Pressure sore self-care tips

A video from the Cleveland Clinic shares the following self-care tips if you are suffering from pressure sores:

  • Clean your skin right away if you get urine or stool on it

  • Use creams or oils to keep skin moistened (do not rub or massage any parts of the skin that are red or purple in color)

  • Use moisture-absorbent pads underneath you and have a family member or care provider change them if they get wet

  • Order a special bed or mattress that can help relieve pressure

  • Have someone turn or reposition your body frequently

  • Eat a healthy diet consisting of poultry, eggs, fish, nuts, seeds, shellfish, beans and peas

  • Drink plenty of water

How to prevent pressure sores

To prevent pressure sores, the Mayo Clinic recommends several strategies. Regularly repositioning yourself to reduce skin stress is crucial. Additionally, take good care of your skin, ensure proper nutrition and hydration, quit smoking, manage stress and exercise daily.

These steps can significantly reduce the risk of developing pressure sores and promote overall skin health. That said, there are situations where pressure sores are unavoidable, such as for bed-bound or wheelchair-bound patients. In these cases, pressure sores on the buttocks from sitting are common.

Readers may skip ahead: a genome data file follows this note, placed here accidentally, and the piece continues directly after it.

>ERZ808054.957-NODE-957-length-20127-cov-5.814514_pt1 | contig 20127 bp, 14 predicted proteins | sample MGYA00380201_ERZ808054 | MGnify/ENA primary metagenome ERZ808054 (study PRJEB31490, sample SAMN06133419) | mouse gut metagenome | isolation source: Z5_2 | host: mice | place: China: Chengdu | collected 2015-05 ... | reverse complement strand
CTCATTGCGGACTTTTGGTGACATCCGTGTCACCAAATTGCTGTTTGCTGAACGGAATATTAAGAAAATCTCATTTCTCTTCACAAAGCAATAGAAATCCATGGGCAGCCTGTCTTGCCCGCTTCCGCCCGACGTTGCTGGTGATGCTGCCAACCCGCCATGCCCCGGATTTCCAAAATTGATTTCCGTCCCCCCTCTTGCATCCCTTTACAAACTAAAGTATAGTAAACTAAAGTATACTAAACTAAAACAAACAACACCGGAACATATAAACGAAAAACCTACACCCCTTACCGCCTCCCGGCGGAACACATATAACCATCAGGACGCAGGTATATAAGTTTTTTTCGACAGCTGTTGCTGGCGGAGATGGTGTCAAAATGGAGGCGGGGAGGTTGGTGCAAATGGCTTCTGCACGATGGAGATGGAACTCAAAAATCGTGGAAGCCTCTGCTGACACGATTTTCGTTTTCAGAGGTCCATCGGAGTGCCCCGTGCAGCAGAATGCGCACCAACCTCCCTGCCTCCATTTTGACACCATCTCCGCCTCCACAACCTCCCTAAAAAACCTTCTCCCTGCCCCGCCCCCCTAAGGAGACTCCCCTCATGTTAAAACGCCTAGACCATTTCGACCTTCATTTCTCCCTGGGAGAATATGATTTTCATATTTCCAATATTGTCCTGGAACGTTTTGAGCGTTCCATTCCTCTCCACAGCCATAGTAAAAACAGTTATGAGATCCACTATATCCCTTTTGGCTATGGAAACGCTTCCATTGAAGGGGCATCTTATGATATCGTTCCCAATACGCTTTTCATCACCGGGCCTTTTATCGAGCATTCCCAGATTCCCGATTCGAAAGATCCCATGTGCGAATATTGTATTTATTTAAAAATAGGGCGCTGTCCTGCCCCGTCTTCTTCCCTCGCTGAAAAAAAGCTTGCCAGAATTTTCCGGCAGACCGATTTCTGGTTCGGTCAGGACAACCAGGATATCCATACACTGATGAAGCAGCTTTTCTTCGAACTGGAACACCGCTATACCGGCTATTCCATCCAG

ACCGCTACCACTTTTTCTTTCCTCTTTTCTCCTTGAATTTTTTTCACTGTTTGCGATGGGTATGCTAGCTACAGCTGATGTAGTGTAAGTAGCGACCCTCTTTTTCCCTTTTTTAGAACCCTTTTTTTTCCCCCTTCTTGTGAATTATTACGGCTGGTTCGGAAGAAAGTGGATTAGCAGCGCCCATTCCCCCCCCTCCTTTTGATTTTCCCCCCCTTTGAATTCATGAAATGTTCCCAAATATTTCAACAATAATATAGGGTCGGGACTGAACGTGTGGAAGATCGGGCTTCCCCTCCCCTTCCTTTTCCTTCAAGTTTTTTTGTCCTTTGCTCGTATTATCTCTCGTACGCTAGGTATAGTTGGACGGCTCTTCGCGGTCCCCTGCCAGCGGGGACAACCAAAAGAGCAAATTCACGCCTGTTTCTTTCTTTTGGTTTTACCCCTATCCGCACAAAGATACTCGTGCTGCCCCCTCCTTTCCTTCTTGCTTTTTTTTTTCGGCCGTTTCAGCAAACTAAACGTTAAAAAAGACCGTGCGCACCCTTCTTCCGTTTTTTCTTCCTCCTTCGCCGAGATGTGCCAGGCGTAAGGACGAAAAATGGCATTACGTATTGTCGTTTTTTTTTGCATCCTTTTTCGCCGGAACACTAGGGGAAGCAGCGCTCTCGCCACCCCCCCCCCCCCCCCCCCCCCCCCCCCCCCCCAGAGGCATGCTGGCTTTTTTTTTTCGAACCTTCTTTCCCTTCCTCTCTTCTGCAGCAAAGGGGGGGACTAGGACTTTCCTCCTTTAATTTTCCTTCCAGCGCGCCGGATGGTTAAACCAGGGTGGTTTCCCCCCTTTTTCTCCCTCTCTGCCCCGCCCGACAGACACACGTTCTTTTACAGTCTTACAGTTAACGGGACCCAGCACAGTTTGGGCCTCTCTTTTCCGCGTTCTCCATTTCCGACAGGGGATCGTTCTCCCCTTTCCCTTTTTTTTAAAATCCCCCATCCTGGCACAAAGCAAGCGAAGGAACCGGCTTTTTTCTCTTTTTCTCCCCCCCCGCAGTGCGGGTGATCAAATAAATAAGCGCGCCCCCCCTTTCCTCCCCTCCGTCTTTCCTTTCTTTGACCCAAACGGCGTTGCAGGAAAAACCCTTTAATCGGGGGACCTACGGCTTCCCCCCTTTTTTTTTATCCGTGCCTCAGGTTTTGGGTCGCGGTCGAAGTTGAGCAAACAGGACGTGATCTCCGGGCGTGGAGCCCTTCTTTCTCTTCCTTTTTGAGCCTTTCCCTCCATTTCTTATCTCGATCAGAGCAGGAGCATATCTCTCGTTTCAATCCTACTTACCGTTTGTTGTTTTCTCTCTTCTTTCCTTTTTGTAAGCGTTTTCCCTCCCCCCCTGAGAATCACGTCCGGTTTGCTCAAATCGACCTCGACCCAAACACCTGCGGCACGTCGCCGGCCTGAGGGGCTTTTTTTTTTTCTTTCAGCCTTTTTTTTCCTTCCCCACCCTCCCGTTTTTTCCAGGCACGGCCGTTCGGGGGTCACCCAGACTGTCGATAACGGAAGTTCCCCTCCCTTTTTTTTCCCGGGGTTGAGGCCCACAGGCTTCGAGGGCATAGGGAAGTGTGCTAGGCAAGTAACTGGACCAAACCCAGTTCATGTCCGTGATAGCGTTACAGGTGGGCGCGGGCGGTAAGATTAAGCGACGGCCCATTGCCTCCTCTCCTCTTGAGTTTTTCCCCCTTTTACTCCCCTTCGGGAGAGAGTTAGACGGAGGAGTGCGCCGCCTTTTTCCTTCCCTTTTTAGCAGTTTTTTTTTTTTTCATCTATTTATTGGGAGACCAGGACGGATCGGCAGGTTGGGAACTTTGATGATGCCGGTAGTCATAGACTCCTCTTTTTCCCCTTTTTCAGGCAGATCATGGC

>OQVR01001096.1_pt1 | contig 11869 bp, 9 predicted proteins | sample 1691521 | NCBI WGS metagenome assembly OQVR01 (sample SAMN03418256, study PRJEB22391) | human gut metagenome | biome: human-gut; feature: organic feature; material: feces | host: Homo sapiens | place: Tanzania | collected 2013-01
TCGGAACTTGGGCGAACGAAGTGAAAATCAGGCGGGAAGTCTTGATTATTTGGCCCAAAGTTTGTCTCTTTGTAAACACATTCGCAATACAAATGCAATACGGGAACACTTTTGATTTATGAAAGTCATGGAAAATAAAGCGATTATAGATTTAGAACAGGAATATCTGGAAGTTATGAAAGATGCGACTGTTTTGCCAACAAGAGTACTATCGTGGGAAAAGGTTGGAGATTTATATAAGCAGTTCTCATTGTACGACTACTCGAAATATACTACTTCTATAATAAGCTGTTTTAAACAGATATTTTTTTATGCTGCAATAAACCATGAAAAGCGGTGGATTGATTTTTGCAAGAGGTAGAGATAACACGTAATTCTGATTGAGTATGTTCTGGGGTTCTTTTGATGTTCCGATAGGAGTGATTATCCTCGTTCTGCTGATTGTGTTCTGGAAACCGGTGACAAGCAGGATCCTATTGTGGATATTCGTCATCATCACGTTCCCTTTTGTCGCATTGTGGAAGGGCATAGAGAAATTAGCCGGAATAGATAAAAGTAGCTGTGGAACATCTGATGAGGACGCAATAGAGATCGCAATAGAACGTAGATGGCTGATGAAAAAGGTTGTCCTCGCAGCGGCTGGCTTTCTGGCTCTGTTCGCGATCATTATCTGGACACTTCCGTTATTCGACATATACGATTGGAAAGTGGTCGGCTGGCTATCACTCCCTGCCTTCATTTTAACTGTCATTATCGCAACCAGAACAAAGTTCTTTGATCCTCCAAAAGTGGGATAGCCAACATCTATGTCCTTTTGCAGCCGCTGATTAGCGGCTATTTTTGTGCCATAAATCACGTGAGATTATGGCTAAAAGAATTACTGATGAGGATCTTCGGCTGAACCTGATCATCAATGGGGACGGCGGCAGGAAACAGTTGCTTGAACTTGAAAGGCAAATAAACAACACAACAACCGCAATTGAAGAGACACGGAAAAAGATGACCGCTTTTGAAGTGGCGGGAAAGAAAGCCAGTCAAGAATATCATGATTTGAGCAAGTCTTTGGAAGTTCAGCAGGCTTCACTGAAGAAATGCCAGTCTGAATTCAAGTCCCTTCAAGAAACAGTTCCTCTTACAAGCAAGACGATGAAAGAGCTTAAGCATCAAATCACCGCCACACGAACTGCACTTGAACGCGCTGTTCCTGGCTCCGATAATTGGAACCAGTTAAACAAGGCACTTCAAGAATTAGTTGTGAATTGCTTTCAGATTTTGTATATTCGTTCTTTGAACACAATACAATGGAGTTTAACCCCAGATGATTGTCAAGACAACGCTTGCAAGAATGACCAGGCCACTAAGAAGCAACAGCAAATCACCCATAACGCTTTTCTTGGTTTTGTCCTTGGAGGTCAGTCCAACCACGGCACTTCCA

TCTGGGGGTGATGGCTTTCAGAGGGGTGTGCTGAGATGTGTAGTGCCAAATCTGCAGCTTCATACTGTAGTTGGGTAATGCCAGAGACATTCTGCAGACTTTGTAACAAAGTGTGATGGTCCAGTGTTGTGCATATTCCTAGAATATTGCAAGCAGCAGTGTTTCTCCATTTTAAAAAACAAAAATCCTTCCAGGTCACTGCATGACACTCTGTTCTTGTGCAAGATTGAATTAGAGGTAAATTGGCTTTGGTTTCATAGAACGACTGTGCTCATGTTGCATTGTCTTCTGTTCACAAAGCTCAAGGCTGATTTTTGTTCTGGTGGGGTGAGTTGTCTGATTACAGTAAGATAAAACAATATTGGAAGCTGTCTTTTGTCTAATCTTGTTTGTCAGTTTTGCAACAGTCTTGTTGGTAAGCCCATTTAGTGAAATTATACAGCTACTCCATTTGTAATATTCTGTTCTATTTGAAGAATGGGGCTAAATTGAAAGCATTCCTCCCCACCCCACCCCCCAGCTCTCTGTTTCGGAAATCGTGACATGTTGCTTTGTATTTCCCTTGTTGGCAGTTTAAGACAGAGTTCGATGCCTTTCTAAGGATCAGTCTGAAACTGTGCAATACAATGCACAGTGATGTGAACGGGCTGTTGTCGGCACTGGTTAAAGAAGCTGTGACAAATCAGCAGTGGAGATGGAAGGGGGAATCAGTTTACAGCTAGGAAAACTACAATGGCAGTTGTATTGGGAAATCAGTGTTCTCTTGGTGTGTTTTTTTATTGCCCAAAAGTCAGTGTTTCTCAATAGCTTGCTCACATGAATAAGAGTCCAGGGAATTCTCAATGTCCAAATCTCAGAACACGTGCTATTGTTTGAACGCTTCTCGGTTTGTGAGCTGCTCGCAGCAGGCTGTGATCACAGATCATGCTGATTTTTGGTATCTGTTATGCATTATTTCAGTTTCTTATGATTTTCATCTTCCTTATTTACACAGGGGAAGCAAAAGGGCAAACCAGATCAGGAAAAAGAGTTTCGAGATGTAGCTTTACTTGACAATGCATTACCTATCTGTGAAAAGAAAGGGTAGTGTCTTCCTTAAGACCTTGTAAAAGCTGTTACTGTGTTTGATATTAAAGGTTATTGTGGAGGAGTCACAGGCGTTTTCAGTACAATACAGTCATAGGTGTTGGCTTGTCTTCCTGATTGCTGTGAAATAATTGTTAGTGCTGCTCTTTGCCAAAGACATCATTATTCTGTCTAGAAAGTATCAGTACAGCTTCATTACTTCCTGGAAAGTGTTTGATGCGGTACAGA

Living with pressure sores

Managing pressure sores involves regular repositioning, maintaining hygiene and keeping the sores covered with bandages. Options like gauze, see-through films and hydrocolloid dressings aid healing and can stay on for days, suggests the American Academy of Family Physicians.

Dead tissue, resembling a scab, can hinder the healing process and cause infections. Removing dead tissue by rinsing the sore during bandage changes or using special dressings is crucial. Severe cases may require surgical removal of dead tissue.

Pain management may be needed during dressing changes, and a diet rich in calories, protein and vital nutrients is essential for healing. As pressure sores heal, they shrink, produce less fluid, and develop new, healthy tissue. This transformation can take two to four weeks.


Agency for Healthcare Research and Quality: Pressure Ulcers

Mayo Clinic: Bedsores (Pressure Ulcers)

Cleveland Clinic: Bedsores (Pressure Injuries)

Johns Hopkins Medicine: Bedsores Pressure Ulcers (Overview)

Cleveland Clinic: At-Home Care for Your Pressure Injuries

American Academy of Family Physicians ( What are Pressure Sores?